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Snapshot of global mobile usage

February 26, 2013

Always love a good representation of data.

Now that my feet are  firmly planted within Nielsen in Australia, you’ll see a bit more of their public data here on my personal blog. Don’t think that it’s because of any corporate patriotism or anything – it’s just because I have easy access  to the info and there’s a lot of interesting content to share!

The two images below come from the Global snapshot of Mobile Consumers. A couple really smart but simple ways to convey device usage across the globe.

In Australia, we remain on par with the world leaders in terms of smartphone penetration, at 65%. Surprisingly, South Korea sits at 67% – surprising to me given that Korea is so far advanced in terms of its technology adoption across mobile commerce and social media.

Global mobile device usage graphic - from Nielsen Research

Global mobile device usage graphic – from Nielsen Research

The second graphic highlights the kinds of applications that people are using when on their smartphone. The US-centric nature of many applications is evidenced in the dark green with American smartphone users leading the way in terms of productivity, navigation, shopping, banking and movie application usage. Australia seems to sit in the middle ground for most types of application usage, but it’s worth noting the high growth potential in use of smartphones for video and movie content.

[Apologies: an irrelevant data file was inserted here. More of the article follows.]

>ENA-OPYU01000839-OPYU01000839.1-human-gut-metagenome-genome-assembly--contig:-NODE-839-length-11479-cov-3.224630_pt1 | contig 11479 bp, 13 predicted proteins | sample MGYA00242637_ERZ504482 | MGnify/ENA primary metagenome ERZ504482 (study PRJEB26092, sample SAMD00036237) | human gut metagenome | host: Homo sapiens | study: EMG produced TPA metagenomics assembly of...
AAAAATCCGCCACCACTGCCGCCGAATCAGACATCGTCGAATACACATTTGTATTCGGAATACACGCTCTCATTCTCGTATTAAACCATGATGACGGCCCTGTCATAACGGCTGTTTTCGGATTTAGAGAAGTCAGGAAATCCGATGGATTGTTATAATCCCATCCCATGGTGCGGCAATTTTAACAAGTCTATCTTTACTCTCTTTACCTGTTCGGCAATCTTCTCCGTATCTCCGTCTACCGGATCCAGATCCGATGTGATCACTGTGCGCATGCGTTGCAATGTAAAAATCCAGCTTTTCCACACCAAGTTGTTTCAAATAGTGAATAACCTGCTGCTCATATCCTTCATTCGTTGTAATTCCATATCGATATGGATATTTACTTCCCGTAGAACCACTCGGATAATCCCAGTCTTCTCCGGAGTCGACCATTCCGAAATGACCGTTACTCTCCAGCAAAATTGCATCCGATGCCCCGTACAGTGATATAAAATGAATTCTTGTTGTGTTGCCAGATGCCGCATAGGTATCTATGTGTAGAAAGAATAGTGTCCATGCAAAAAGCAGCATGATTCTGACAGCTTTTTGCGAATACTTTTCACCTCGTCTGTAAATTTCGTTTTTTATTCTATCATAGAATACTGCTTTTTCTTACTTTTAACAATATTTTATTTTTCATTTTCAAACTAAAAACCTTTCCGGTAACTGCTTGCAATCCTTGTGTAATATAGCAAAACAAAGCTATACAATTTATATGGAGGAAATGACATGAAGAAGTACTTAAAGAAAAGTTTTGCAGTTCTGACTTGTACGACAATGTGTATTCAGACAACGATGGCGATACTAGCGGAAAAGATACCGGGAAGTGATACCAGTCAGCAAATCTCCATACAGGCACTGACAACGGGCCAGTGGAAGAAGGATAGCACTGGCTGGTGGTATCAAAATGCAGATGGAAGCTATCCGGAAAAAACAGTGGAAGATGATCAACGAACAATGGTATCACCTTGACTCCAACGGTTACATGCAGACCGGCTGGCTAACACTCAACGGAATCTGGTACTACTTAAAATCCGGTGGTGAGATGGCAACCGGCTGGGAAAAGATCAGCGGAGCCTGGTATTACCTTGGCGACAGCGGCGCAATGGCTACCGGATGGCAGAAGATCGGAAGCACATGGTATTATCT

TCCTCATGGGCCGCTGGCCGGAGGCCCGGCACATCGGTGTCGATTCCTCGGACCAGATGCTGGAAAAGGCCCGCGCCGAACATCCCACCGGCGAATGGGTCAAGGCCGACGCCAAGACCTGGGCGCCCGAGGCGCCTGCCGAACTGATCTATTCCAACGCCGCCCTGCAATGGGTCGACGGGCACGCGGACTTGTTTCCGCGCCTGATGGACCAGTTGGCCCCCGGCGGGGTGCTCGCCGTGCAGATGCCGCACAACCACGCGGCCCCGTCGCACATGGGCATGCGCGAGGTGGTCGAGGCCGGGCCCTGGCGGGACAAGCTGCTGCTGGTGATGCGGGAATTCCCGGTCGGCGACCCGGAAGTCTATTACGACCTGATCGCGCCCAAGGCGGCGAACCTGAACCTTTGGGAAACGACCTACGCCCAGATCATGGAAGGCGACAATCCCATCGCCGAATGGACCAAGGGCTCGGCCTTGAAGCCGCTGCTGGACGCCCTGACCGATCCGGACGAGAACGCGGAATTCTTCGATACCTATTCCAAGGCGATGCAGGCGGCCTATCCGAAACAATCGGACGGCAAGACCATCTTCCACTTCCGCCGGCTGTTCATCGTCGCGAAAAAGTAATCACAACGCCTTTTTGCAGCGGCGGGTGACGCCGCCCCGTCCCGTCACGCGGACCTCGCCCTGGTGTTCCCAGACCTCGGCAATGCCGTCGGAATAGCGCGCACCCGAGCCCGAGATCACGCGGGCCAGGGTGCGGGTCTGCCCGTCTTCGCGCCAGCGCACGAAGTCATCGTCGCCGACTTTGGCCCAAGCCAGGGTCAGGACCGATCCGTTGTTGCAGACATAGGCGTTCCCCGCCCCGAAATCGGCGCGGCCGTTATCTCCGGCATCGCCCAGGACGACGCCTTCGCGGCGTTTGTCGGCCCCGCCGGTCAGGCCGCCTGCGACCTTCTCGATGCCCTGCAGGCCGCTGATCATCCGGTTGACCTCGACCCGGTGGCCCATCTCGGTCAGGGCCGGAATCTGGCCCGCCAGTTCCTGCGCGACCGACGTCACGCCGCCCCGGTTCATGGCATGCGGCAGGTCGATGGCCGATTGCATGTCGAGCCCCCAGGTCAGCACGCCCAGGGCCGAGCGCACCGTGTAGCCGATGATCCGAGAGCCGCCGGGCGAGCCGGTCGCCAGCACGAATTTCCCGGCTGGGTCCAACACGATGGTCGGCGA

It’s well documented recently that the price of mobile data in Australia is high and seemingly growing, as Telcos move to reduce the volume of mobile data available to customers, and charging higher rates for excess usage. With only 19% of Australians accessing video content from their mobile devices, the first telco to find a way to minimise the cost of data provision could be on a winner.

Nielsen graphic showing by market, what types applications are regularly used on smartphones

Nielsen graphic showing by market, what types applications are regularly used on smartphones

I also recently spoke with someone who spent some time working with one of the major online movie providers. The battleground in that space, I’m told, is specifically in the provision of on-demand streaming of video content, as opposed to the movie hire business. Once highly touted, high growth enterprises such as Quickflix, Netflix, and the like now face an inability to stream their movies when faced with the infrastructure requirements that only a telco or traditional media provider – or a technology company – can provide.

My tip – either a content provider will find a way to stream video content more effectively and cheaply, OR one of the telcos will find a way to deliver video content across a mobile network cheaply and efficiently. Look for video usage on mobile devices to grow significantly in late 2013 or early 2014.

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From → Business, Technology

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